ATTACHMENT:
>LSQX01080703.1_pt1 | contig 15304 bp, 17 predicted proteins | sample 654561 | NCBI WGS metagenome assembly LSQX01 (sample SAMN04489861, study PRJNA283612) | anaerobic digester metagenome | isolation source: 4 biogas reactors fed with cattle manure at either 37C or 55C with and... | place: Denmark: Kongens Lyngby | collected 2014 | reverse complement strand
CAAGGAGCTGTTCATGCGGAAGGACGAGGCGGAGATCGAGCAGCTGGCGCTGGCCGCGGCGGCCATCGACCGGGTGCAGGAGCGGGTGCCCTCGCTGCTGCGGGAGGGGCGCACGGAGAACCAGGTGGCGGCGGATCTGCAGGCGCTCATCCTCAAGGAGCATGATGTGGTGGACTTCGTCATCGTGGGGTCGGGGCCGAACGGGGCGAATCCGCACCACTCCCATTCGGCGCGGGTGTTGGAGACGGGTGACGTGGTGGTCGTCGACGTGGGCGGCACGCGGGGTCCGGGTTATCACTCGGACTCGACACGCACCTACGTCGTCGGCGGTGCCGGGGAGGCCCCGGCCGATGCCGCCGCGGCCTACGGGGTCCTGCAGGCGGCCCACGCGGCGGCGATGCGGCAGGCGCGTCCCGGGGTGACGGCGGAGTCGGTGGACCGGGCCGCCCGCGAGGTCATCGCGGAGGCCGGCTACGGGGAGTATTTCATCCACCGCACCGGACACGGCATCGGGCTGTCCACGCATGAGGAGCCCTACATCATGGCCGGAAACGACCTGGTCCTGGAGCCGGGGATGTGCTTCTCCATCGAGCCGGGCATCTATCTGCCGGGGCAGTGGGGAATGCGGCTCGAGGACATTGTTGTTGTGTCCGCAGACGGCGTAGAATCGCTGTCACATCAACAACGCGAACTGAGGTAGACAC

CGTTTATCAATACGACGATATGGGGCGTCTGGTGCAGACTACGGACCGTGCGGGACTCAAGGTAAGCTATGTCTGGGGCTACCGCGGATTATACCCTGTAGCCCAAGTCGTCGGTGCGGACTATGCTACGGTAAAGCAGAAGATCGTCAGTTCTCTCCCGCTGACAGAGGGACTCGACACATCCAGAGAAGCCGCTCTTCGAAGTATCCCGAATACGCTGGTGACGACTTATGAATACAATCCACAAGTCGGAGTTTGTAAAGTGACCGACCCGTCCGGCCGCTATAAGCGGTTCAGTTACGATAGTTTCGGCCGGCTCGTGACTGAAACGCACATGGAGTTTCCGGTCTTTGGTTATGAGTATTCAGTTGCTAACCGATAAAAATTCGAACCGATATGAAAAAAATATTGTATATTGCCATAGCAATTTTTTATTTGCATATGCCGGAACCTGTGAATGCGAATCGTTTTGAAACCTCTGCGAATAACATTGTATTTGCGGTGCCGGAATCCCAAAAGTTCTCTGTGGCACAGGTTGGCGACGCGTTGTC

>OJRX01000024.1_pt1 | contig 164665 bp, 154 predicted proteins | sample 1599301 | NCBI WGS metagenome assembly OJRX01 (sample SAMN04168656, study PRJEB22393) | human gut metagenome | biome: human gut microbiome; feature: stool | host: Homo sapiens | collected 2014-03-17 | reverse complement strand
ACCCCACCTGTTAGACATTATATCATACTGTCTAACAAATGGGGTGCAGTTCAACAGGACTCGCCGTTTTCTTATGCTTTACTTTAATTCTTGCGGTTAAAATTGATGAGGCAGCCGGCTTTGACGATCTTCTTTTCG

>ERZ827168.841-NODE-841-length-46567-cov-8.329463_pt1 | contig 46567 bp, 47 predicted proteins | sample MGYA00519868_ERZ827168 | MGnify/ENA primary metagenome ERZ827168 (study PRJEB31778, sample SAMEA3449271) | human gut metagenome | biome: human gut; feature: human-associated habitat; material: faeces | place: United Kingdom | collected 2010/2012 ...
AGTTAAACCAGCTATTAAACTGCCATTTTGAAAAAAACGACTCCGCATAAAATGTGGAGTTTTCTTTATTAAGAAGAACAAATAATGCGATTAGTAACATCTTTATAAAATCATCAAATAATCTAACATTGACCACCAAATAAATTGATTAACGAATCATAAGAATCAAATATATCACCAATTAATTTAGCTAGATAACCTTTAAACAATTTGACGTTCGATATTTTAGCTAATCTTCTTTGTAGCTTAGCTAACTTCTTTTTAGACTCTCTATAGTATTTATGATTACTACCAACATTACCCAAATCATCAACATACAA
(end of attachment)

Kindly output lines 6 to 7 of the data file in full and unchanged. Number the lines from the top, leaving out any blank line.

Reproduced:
>ERZ827168.841-NODE-841-length-46567-cov-8.329463_pt1 | contig 46567 bp, 47 predicted proteins | sample MGYA00519868_ERZ827168 | MGnify/ENA primary metagenome ERZ827168 (study PRJEB31778, sample SAMEA3449271) | human gut metagenome | biome: human gut; feature: human-associated habitat; material: faeces | place: United Kingdom | collected 2010/2012 ...
AGTTAAACCAGCTATTAAACTGCCATTTTGAAAAAAACGACTCCGCATAAAATGTGGAGTTTTCTTTATTAAGAAGAACAAATAATGCGATTAGTAACATCTTTATAAAATCATCAAATAATCTAACATTGACCACCAAATAAATTGATTAACGAATCATAAGAATCAAATATATCACCAATTAATTTAGCTAGATAACCTTTAAACAATTTGACGTTCGATATTTTAGCTAATCTTCTTTGTAGCTTAGCTAACTTCTTTTTAGACTCTCTATAGTATTTATGATTACTACCAACATTACCCAAATCATCAACATACAA